(WRDW/WAGT) -- The National Oceanic and Atmospheric Administration (NOAA) has increased the likelihood of an above-average Atlantic hurricane season. The latest update was issued early Thursday morning.
The latest outlook predicts 10-17 named storms, 5-9 hurricanes, and 2-4 major hurricanes.
The first outlook issued in May forecast a 30% chance of an above-average season, but the recent update has increased that chance to 45%.
El Nino conditions in the Pacific Ocean have ended, which is one of the reasons forecasters have increased the chance of an above-average season. The El Nino Southern Oscillation (ENSO) has returned to neutral conditions and will likely stay neutral through the rest of the Atlantic hurricane season that ends November 30th. El Nino conditions usually inhibit hurricane development in the Atlantic Basin, so now that ENSO has returned to neutral, tropical waves will have favorable conditions to develop into named storms.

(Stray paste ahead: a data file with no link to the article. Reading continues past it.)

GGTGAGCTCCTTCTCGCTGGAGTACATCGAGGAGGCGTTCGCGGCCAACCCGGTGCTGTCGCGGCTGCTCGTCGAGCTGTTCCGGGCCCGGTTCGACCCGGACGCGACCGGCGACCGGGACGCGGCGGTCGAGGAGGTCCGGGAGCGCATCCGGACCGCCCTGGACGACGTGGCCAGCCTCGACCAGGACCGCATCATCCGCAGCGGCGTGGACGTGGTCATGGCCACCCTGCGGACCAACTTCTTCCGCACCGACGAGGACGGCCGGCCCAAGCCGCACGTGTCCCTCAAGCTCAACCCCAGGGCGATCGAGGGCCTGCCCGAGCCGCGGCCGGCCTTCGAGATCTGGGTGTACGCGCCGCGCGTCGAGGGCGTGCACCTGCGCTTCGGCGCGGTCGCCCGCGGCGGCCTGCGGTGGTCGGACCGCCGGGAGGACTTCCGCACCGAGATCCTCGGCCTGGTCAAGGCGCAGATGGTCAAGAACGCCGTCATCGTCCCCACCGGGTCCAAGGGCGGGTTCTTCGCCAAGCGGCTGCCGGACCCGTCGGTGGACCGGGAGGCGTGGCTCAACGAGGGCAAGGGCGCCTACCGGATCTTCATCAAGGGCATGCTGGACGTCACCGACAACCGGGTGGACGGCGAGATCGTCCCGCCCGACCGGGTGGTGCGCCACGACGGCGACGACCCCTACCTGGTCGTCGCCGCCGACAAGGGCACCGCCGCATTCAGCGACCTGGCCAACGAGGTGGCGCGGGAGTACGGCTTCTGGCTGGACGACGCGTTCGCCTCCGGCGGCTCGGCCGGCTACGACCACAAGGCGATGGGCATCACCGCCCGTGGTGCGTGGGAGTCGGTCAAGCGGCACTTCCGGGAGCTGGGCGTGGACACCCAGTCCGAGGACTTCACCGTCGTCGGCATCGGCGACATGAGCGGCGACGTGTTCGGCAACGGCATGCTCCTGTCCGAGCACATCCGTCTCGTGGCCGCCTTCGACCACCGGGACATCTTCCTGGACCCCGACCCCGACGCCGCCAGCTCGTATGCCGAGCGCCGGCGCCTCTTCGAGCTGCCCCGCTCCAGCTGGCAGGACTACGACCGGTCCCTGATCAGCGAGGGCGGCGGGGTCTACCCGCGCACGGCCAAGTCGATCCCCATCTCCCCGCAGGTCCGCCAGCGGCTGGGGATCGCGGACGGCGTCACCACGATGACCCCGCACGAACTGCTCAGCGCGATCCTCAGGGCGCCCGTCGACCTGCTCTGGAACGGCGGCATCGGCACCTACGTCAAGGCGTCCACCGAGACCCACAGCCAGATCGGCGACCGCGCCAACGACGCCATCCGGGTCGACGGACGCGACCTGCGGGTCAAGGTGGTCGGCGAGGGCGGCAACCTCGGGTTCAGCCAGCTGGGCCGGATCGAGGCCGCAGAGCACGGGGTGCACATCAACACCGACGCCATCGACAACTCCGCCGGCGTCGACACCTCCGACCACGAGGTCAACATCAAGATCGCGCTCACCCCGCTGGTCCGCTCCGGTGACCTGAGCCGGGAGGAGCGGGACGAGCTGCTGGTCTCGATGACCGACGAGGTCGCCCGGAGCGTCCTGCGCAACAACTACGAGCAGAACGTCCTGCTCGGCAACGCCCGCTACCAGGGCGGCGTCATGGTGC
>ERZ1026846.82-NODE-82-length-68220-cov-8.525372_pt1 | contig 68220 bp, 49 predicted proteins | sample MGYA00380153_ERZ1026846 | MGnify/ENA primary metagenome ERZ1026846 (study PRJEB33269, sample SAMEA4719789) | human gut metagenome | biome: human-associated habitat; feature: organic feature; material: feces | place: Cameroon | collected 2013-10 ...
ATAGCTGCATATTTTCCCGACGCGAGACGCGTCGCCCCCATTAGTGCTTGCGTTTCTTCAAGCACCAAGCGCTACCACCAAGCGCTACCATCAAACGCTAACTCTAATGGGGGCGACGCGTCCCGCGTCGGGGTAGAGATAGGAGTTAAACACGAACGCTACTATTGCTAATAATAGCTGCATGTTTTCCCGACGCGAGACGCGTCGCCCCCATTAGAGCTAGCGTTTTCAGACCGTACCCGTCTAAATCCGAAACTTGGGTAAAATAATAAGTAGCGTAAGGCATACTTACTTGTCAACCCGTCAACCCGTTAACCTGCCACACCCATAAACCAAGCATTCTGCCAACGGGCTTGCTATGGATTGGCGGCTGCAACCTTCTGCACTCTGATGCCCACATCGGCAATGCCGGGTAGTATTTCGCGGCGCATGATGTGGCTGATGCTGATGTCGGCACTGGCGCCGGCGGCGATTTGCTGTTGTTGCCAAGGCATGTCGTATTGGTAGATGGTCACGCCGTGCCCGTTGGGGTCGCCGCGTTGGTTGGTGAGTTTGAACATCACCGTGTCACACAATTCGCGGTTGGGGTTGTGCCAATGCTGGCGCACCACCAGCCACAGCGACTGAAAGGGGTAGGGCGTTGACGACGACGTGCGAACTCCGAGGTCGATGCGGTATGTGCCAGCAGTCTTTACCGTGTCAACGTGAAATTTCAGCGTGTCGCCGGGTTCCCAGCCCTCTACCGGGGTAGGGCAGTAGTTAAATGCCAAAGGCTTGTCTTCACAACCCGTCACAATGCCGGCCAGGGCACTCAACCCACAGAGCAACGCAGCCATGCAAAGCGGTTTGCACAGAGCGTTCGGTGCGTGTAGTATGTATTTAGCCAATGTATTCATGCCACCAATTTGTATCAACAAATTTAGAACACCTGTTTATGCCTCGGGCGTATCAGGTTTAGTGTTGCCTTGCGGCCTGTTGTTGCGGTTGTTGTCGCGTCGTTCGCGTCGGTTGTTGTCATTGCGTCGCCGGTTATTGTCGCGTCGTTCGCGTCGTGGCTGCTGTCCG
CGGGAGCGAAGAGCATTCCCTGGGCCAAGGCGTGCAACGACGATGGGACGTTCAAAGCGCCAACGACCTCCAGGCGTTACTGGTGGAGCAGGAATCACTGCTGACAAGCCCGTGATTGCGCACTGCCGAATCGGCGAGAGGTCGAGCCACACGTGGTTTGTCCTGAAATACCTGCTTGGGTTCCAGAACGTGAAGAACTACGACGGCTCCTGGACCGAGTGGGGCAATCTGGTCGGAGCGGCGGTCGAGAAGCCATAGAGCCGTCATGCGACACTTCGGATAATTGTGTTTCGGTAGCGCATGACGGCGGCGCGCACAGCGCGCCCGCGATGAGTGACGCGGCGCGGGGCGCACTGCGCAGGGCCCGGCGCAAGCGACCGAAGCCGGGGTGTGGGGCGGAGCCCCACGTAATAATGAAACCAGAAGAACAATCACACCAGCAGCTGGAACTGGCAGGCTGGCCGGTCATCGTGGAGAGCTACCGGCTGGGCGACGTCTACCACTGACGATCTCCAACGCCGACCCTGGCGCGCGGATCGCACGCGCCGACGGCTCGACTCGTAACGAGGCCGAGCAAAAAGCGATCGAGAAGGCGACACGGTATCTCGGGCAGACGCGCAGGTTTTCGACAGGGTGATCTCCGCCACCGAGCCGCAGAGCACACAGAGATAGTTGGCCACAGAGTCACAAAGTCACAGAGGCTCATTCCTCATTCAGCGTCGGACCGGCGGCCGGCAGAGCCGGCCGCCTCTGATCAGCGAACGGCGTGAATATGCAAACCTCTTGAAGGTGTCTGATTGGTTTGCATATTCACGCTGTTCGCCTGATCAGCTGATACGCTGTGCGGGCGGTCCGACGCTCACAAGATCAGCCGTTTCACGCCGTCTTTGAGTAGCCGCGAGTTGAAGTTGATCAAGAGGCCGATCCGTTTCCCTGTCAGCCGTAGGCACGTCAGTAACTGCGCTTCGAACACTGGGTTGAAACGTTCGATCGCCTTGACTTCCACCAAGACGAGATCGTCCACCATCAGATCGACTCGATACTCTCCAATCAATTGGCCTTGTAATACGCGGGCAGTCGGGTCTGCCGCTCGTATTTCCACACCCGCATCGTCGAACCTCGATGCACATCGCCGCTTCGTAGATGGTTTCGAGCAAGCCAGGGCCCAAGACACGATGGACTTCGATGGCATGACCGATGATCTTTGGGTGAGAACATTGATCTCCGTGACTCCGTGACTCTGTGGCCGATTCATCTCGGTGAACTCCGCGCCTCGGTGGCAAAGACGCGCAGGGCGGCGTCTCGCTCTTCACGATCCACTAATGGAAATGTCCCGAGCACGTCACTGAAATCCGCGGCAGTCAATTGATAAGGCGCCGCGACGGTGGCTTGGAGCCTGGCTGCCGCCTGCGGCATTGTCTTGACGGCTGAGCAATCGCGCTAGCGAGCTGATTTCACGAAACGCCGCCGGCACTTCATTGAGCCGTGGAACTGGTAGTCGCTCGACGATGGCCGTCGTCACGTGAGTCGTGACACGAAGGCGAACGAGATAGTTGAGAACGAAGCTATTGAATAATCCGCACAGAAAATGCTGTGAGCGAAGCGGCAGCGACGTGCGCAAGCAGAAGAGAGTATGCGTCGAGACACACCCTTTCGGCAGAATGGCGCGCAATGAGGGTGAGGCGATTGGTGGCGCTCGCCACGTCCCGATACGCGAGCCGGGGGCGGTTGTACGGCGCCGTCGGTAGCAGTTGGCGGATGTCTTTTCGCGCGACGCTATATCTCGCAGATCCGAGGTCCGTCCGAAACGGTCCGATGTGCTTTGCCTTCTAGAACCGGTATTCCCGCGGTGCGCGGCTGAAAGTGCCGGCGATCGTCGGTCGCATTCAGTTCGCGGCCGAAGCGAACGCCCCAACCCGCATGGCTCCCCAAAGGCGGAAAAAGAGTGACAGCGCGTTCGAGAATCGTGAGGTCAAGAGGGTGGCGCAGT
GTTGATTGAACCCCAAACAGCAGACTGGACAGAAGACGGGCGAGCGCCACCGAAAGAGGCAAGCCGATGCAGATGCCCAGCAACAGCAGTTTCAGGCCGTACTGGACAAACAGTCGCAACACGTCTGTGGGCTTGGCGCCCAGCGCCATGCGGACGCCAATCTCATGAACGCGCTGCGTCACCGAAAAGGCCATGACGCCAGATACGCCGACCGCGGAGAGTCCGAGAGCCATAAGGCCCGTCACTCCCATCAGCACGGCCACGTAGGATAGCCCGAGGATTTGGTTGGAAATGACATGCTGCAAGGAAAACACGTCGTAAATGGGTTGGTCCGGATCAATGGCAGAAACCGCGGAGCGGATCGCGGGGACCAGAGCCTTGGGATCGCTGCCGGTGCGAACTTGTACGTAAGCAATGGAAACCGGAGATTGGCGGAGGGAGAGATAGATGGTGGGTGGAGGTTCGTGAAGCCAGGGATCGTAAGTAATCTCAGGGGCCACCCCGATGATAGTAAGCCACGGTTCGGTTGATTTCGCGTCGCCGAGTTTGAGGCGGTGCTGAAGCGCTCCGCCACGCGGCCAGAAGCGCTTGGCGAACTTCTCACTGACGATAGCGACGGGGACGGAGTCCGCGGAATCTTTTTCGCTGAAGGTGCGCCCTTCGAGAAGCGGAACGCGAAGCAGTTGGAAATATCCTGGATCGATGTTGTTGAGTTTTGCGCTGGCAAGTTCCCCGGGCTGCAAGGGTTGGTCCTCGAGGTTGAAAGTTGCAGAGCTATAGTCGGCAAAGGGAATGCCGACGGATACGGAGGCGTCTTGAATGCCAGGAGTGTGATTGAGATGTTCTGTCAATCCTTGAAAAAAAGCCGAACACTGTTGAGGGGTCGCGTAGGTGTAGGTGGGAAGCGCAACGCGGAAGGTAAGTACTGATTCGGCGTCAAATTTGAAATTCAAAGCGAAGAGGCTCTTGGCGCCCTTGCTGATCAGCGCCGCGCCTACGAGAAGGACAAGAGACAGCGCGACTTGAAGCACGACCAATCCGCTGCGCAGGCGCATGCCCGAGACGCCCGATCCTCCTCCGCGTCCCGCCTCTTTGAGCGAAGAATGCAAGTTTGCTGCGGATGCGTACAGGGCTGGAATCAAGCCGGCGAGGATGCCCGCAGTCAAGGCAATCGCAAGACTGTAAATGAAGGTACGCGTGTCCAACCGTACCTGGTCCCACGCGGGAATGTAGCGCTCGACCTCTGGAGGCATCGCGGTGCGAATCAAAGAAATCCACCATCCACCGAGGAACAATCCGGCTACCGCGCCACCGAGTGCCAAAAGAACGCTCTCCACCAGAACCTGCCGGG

This outlook is only predicting the development of tropical systems and is not a landfall forecast. The Atlantic hurricane season peaks between August and October and is currently underway.